The Knowledge Society (TKS) is an incubator for students to explore innovative topics with like-minded people. TKS was designed to prepare young people ages 13-17 to become leaders in their industries by encouraging them to take risks and think big. At Rangle we consider ourselves to be like-minded in that we are also constantly thinking about what’s new and what’s next. That’s why we’ve collaborated with some of these bright minds to get their take on some of the biggest things happening in tech and development right now.
With that being said, the following blog post is a feature written by TKS student Seyone Chithrananda on how and why he became so interested in Artificial Intelligence and Machine Learning.
For most high schoolers, our world revolves around school, sports, friends, and extracurriculars. But thanks to the internet and faster chains of communication, knowledge is being distilled at exponential rates and has lowered the bar of entry into many fields. With easy access to all of this information, I began to learn more about the field of genomics and machine learning about a year ago and realized there are so many opportunities for me to learn beyond school.
Biologist Eric Lander, who helped lead the effort to sequence the full human genome back in 2003, famously said, “Genome: Bought the book; hard to read.” My interest in genomics led me to write an essay on modern therapeutics in the field of ocular genetics a few articles surrounding CRISPR-CAS9, a tool to help us edit our genome and its functionality, as well as current problems with the tool such as unwanted deletions. I first started learning about genetics and biotechnology while working on the essay on ocular genetics, and I was fascinated by the genome and the fact that diseases like spinal muscular atrophy were caused by one simple mutation in the SMN1 gene. Typically, students like me rarely have the opportunity to learn about machine learning, genomics and the other technologies I’ve become interested in. I was searching for a way to learn more beyond what I had access to online.
Thankfully, a few months ago I joined the Knowledge Society (TKS), a youth accelerator that aims to expose youth to emerging technologies such as AI, Quantum Computing, Genomics, and Blockchain. It was shortly after joining TKS that I realized I specifically wanted to focus on machine learning after reading into its applications in genome biology for things such as drug discovery and recognizing gene expression. During this period of time, I not only read a variety of papers on different model implementations, I also began to learn from role models in the field. Some of my influences include Brendan Frey who leads Deep Genomics, a company working on creating genetic medicine using deep learning, as well as Geoffrey Hinton, who many call the Godfather of AI and is one of the pioneers of neural networks and backpropagation.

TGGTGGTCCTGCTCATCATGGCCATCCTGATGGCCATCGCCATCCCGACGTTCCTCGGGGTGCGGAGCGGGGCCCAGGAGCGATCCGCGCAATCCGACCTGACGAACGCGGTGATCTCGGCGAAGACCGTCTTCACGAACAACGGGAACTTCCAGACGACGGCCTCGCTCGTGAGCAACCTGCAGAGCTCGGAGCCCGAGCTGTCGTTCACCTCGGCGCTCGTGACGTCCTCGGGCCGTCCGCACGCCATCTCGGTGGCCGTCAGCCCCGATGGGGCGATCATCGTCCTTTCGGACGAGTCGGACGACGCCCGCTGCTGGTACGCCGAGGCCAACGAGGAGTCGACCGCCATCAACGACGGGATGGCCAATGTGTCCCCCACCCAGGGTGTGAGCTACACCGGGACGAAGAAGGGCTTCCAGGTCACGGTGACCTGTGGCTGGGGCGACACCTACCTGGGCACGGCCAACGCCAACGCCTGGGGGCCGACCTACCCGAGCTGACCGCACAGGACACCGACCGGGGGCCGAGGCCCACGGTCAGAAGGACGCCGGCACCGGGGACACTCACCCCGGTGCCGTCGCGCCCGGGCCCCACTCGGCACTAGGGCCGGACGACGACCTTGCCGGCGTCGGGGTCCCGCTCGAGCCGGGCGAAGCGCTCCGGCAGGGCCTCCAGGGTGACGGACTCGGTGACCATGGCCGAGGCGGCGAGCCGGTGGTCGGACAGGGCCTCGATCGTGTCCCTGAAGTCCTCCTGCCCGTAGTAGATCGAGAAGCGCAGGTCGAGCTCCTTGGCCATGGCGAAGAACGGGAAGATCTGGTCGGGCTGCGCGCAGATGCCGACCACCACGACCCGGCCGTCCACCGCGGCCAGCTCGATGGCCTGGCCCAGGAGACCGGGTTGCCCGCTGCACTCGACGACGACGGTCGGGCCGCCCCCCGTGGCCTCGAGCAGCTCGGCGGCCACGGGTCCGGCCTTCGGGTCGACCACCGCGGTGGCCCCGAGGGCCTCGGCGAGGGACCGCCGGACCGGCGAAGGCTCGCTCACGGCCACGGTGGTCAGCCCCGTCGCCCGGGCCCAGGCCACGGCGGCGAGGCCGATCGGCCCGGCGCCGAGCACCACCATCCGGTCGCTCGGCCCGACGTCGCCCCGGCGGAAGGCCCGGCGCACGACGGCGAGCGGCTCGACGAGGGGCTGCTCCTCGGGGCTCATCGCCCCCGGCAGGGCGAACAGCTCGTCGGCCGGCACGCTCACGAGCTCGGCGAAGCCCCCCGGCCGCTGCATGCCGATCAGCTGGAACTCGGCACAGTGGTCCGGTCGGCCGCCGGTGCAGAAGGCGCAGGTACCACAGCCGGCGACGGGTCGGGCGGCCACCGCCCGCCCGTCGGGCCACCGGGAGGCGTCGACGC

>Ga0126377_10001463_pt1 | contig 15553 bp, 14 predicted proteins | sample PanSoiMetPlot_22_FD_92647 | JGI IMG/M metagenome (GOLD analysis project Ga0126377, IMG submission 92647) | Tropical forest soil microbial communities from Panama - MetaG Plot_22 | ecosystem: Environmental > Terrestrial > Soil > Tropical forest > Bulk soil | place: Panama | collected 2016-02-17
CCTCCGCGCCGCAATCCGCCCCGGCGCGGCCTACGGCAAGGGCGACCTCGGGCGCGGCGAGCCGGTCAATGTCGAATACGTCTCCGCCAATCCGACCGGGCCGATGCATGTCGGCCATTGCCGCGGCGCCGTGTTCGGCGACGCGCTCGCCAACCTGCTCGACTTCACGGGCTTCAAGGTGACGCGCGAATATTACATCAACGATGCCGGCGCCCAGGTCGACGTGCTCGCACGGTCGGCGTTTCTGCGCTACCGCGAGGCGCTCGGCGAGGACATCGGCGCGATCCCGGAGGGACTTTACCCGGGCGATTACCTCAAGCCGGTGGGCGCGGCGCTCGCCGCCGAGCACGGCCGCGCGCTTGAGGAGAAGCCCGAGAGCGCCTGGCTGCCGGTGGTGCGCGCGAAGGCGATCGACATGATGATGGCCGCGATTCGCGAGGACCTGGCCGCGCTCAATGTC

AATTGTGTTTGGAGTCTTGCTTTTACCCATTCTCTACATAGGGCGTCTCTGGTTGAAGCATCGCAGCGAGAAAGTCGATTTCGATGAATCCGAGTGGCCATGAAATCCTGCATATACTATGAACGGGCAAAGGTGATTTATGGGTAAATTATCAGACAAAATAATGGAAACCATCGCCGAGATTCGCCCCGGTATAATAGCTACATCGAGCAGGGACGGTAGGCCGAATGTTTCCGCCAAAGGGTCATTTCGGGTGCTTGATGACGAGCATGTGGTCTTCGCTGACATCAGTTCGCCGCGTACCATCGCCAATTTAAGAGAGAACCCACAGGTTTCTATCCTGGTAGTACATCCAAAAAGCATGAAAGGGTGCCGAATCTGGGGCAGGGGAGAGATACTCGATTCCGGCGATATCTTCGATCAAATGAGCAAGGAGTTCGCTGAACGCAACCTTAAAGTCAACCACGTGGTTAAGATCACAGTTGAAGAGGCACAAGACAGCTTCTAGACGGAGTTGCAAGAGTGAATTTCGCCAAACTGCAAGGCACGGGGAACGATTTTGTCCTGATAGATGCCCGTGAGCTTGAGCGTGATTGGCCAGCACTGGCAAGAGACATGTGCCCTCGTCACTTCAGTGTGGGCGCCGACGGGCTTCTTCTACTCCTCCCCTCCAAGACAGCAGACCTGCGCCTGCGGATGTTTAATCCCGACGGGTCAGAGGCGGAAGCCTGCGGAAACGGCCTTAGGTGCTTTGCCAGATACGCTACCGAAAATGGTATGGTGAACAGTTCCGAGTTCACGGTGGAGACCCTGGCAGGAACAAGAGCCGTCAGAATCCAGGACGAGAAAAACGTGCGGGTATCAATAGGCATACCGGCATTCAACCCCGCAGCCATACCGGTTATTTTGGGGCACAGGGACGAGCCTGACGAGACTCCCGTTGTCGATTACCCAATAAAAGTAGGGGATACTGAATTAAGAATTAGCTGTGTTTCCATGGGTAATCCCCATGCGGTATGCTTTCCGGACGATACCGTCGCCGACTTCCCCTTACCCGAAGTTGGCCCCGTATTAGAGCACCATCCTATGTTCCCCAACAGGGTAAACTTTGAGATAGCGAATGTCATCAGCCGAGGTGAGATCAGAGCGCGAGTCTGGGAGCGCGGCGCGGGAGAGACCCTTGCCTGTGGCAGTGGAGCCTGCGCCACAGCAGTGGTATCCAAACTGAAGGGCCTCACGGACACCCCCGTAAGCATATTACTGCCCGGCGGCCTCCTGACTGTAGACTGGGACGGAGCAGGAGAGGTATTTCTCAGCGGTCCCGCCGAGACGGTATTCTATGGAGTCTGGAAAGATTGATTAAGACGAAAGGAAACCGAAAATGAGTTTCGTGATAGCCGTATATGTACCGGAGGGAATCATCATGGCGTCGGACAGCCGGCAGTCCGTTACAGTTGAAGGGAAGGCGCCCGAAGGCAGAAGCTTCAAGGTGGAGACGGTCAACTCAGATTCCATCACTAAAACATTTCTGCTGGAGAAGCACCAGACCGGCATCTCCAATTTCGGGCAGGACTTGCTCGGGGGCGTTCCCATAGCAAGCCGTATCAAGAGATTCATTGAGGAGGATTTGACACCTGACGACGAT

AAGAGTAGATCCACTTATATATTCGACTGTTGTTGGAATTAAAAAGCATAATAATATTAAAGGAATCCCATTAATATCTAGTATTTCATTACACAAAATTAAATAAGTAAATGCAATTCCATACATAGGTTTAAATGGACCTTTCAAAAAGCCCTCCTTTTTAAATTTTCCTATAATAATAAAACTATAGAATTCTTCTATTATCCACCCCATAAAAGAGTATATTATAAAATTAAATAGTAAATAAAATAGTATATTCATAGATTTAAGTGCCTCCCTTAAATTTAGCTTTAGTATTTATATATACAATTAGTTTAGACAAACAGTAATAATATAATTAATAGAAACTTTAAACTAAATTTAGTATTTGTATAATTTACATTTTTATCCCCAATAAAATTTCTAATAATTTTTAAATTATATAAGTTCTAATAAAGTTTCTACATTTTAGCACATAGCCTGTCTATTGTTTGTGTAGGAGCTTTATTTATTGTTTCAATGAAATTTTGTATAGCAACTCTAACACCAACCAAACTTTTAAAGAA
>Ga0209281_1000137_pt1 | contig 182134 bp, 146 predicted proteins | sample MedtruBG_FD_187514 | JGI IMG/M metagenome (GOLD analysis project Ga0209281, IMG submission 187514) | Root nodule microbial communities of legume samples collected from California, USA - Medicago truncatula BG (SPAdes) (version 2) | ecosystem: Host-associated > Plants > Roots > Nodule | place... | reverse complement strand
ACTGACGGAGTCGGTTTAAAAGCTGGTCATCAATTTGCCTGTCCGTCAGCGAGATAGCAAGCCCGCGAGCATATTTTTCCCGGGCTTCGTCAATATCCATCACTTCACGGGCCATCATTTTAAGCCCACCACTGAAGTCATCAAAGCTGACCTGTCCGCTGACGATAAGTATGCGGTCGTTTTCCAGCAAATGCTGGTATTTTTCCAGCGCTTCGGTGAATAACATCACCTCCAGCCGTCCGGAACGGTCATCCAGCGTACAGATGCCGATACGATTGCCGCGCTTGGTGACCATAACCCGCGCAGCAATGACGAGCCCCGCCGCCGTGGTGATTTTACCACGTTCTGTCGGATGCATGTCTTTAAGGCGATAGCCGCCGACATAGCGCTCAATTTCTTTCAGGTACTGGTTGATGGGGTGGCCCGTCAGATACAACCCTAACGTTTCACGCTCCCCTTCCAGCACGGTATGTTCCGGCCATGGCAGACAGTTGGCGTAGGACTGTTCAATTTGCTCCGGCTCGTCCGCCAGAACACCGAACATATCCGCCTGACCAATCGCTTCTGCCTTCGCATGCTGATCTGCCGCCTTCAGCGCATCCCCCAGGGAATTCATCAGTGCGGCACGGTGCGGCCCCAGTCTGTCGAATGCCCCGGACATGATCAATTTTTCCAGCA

Living in Toronto, I’m privileged that my city is rapidly becoming a hotbed for AI. Because of this, I have even been able to meet and talk with a handful of remarkable researchers over the last couple months at conferences such as Re-Work and the Toronto Machine Learning Summit. Recently, I decided to focus on a difficult to solve problem - how to develop blood based tests for cancer detection. In approaching this issue I focused on CNNs and developing models for different problems surrounding genomics. We don’t have many techniques for using blood-based tests for cancer detection right now, but with deep learning we could potentially use liquid biopsies to classify cancer by stage. What interests me most about machine learning in genomics is the sheer amount of data - each genome is roughly 200 GB! That being said, my goal going further is to develop models in the ML space surrounding genomics and have the opportunity to work in a lab and do research in this exciting field.
What get's me the most excited about the future of machine learning and computational biology is the possibility of finding a solution to interpreting DNA. For example, through algorithms and models, we can now understand the living, breathing genome in motion. As more data becomes available as a result of companies like 23andMe and Illumina, we have the opportunity to accelerate drug discovery through molecule-target bonding or identification of novel biomarkers. We can even potentially classify and categorize cancer using cell-free DNA. The fact that the two fields of genomics and machine learning are rapidly growing at the same time really excites me about the future applications that will be developed!
Although there are limitless opportunities in the ML space, not many of my peers know about these opportunities or where to even begin. If we can get more youth exposed by bringing in mentors from the industry to high schools and other educational institutions, we can help spur growth in the number of aspiring developers. My hope for the future is that more people my age can realize the possibilities in the field and how AI is going to positively disrupt so many industries.
You can check out more of Seyone Chithrananda's Machine Learning insights on his personal Medium, here.